From bad to worse: Drought conditions could fuel nasty wildfire season


Despite recent rains and snow in the mountains, this year’s fire season is shaping up to be a challenging one, especially here in central and eastern Oregon.

Drought conditions that contributed to last summer’s Bootleg Fire, one of the largest in state history, are worse this year.

Governor Kate Brown has already declared drought in 15 Oregon counties, including Crook, Deschutes and Jefferson. It’s the most drought declarations this early in the year during Brown’s two terms as governor.

“This will likely result in a challenging fire season, as fires that start in drought stricken areas will be very difficult to suppress with so much dry vegetation,” said Mike Shaw, Fire Protection Division Chief at the Oregon Department of Forestry.

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Recent rain and mountain snow have delayed the start of fire season but as the weather warms and dries, fire season will come very quickly.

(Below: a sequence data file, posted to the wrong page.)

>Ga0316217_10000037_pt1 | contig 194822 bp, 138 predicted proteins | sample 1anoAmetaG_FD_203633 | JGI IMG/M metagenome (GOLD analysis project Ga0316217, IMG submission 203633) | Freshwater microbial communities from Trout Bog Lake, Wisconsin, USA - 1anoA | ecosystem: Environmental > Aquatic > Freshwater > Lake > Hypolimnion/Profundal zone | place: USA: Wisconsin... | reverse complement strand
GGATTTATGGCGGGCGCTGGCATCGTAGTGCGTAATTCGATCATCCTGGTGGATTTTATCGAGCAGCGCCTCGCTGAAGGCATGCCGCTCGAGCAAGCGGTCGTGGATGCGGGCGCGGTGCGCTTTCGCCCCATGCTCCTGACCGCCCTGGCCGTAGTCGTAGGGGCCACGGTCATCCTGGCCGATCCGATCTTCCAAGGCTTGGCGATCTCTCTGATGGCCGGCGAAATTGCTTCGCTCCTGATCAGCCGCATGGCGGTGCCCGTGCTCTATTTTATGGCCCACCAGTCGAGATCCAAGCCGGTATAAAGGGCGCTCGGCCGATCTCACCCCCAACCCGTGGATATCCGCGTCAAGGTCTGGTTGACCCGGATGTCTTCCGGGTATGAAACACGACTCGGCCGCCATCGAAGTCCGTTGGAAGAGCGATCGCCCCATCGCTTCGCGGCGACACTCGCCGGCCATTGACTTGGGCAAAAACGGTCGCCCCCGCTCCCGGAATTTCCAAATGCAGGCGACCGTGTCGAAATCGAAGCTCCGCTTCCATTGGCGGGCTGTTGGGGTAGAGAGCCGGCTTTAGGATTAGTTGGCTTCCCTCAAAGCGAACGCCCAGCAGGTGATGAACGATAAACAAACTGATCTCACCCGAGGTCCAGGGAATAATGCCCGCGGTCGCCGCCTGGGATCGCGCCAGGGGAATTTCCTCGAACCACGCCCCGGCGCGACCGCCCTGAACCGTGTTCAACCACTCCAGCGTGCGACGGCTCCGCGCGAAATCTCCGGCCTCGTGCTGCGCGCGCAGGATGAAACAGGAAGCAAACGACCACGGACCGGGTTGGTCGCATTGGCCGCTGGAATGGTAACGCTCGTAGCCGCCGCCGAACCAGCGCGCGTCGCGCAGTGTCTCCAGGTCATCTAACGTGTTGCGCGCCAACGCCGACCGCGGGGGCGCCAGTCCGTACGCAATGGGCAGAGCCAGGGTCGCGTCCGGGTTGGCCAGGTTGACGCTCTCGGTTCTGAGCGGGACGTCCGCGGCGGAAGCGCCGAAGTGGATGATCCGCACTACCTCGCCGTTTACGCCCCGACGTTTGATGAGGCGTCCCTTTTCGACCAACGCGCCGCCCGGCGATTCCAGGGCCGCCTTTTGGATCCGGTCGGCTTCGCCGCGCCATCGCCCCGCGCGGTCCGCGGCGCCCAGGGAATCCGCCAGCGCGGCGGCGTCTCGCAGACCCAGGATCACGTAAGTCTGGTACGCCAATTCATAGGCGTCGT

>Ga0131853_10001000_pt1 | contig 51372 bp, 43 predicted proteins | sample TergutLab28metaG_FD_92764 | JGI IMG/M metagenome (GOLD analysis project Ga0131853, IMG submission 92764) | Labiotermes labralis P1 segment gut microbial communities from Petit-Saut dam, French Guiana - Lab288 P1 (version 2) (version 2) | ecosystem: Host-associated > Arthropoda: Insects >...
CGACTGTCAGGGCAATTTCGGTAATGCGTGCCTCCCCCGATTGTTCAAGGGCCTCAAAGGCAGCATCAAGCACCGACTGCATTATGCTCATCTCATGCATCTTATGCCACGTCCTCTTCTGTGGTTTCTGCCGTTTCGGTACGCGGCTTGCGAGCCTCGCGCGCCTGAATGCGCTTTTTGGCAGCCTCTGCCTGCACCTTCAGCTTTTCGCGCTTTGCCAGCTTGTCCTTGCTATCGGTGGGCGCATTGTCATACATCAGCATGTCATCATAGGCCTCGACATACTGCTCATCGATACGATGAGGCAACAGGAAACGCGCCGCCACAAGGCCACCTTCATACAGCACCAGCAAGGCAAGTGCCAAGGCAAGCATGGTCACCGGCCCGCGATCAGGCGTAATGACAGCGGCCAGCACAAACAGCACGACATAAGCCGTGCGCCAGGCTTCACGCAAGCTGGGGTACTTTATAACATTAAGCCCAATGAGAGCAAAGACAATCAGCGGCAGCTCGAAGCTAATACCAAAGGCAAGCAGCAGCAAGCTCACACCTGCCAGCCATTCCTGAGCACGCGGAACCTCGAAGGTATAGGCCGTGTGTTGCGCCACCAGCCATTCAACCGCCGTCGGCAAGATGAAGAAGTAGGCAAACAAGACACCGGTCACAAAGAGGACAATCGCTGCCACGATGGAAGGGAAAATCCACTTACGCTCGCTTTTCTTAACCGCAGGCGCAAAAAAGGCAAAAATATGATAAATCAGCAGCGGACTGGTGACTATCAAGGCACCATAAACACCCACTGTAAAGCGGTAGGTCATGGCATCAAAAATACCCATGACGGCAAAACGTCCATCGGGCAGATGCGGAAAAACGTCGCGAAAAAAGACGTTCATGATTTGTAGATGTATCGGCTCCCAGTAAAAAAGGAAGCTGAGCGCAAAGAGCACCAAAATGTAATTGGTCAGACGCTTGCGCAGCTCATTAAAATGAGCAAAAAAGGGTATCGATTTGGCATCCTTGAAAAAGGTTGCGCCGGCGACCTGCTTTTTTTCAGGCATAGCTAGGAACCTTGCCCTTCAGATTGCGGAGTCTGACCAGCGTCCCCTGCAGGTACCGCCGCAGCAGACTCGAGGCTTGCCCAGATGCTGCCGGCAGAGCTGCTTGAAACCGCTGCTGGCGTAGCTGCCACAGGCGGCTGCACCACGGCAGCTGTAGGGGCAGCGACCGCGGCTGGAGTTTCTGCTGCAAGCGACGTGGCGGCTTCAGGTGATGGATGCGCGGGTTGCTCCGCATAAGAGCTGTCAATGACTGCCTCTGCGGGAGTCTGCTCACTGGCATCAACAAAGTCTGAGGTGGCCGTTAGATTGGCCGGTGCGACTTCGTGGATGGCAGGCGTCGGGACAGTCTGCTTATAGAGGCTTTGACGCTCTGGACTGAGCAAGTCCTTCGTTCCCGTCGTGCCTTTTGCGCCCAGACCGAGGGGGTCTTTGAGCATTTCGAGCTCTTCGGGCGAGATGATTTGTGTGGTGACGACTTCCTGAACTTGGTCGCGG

The early drought declarations allows the Oregon Department of Forestry to hire more firefighters earlier than usual. The declarations also authorize the State Fire Marshal and  emergency managers to bring more aerial firefighting resources into a state of readiness.

“In terms of risk, I think Oregon sits at even larger risk than it did in 2021 due to the expanding drought and mega drought across Oregon; specifically south-central, central and moving into eastern Oregon,” said Travis Medema, Chief Deputy State Fire Marshal.

RELATED: Governor Brown announces drought declarations

Locally, the Deschutes National Forest is seeking public comments on a plan to reduce the risk of fires burning into Bend from the forest along China Hat Road.

“We have a history of fires getting established in this area and then, if the right winds are on them, then they can move quite rapidly and they can move far,” said Kevin Larkin, Fort Rock District Ranger. “We want to prevent that risk; we want to make sure we don’t have another Skeleton fire where we lose another 19 homes.”

Written comments are now being accepted on the Cabin Butte Vegetation Management Project, which proposes thinning, prescribed burning and mowing treatments on nearly 400 square miles of national forest bordering private lands on Bend’s south side.

Gov. Brown asked Oregonians to “please be smart and be careful when you are enjoying our outdoors.” 


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